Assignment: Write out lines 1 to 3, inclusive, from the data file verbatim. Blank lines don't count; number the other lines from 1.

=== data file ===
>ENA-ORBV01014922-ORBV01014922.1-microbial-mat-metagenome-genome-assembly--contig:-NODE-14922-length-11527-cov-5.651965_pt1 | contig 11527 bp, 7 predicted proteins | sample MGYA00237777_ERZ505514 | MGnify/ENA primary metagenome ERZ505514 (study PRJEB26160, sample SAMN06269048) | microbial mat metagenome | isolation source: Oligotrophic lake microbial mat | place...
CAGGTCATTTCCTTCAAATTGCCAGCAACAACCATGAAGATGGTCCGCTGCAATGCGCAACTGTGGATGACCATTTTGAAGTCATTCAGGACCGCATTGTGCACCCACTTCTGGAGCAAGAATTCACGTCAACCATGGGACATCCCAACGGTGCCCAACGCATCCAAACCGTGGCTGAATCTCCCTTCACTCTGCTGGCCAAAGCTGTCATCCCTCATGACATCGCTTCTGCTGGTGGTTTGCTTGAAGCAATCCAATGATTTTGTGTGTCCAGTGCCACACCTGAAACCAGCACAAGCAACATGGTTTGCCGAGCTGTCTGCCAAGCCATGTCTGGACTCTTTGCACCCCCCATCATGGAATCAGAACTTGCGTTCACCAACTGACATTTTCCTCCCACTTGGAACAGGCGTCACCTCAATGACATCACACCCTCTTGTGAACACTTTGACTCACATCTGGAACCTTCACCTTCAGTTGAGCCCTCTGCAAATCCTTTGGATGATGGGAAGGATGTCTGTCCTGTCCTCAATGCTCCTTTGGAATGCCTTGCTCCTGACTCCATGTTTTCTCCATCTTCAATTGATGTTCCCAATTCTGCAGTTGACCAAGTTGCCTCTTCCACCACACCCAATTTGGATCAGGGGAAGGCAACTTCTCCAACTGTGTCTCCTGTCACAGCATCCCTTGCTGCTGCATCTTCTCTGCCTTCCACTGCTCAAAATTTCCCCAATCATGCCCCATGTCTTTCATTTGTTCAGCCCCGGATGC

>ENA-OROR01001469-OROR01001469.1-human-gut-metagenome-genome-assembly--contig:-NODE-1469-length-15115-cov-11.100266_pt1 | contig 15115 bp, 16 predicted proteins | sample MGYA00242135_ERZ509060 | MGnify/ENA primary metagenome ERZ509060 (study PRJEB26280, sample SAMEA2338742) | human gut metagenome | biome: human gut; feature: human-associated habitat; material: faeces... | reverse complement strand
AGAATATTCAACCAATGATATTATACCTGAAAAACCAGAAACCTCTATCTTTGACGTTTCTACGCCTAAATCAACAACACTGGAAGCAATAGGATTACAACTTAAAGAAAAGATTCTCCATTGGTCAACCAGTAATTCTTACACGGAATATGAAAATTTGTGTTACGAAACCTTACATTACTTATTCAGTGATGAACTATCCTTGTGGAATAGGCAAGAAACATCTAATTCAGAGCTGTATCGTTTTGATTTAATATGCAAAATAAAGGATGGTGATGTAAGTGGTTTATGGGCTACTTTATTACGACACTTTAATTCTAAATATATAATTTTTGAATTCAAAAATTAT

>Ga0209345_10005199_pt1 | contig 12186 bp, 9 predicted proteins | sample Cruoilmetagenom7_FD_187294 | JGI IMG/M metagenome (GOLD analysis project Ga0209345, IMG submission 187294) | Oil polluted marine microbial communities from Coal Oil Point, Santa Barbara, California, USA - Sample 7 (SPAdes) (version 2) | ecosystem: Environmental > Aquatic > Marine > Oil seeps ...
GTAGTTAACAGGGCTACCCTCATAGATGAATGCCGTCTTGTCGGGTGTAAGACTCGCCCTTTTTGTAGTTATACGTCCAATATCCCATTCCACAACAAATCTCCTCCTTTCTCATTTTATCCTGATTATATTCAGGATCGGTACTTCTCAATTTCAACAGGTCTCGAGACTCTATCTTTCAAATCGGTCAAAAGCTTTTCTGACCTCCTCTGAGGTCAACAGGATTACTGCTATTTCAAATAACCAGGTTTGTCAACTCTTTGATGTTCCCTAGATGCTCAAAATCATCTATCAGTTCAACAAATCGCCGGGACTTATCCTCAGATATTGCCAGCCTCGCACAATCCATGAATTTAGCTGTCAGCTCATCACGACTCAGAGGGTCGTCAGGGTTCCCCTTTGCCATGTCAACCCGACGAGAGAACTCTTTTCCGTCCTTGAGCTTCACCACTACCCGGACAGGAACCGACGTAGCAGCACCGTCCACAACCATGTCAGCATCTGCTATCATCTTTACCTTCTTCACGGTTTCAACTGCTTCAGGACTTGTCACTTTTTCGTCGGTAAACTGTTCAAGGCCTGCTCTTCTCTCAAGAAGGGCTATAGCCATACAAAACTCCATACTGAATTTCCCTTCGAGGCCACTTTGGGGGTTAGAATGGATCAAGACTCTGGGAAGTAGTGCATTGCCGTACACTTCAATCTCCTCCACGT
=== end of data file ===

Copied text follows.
>ENA-ORBV01014922-ORBV01014922.1-microbial-mat-metagenome-genome-assembly--contig:-NODE-14922-length-11527-cov-5.651965_pt1 | contig 11527 bp, 7 predicted proteins | sample MGYA00237777_ERZ505514 | MGnify/ENA primary metagenome ERZ505514 (study PRJEB26160, sample SAMN06269048) | microbial mat metagenome | isolation source: Oligotrophic lake microbial mat | place...
CAGGTCATTTCCTTCAAATTGCCAGCAACAACCATGAAGATGGTCCGCTGCAATGCGCAACTGTGGATGACCATTTTGAAGTCATTCAGGACCGCATTGTGCACCCACTTCTGGAGCAAGAATTCACGTCAACCATGGGACATCCCAACGGTGCCCAACGCATCCAAACCGTGGCTGAATCTCCCTTCACTCTGCTGGCCAAAGCTGTCATCCCTCATGACATCGCTTCTGCTGGTGGTTTGCTTGAAGCAATCCAATGATTTTGTGTGTCCAGTGCCACACCTGAAACCAGCACAAGCAACATGGTTTGCCGAGCTGTCTGCCAAGCCATGTCTGGACTCTTTGCACCCCCCATCATGGAATCAGAACTTGCGTTCACCAACTGACATTTTCCTCCCACTTGGAACAGGCGTCACCTCAATGACATCACACCCTCTTGTGAACACTTTGACTCACATCTGGAACCTTCACCTTCAGTTGAGCCCTCTGCAAATCCTTTGGATGATGGGAAGGATGTCTGTCCTGTCCTCAATGCTCCTTTGGAATGCCTTGCTCCTGACTCCATGTTTTCTCCATCTTCAATTGATGTTCCCAATTCTGCAGTTGACCAAGTTGCCTCTTCCACCACACCCAATTTGGATCAGGGGAAGGCAACTTCTCCAACTGTGTCTCCTGTCACAGCATCCCTTGCTGCTGCATCTTCTCTGCCTTCCACTGCTCAAAATTTCCCCAATCATGCCCCATGTCTTTCATTTGTTCAGCCCCGGATGC

>ENA-OROR01001469-OROR01001469.1-human-gut-metagenome-genome-assembly--contig:-NODE-1469-length-15115-cov-11.100266_pt1 | contig 15115 bp, 16 predicted proteins | sample MGYA00242135_ERZ509060 | MGnify/ENA primary metagenome ERZ509060 (study PRJEB26280, sample SAMEA2338742) | human gut metagenome | biome: human gut; feature: human-associated habitat; material: faeces... | reverse complement strand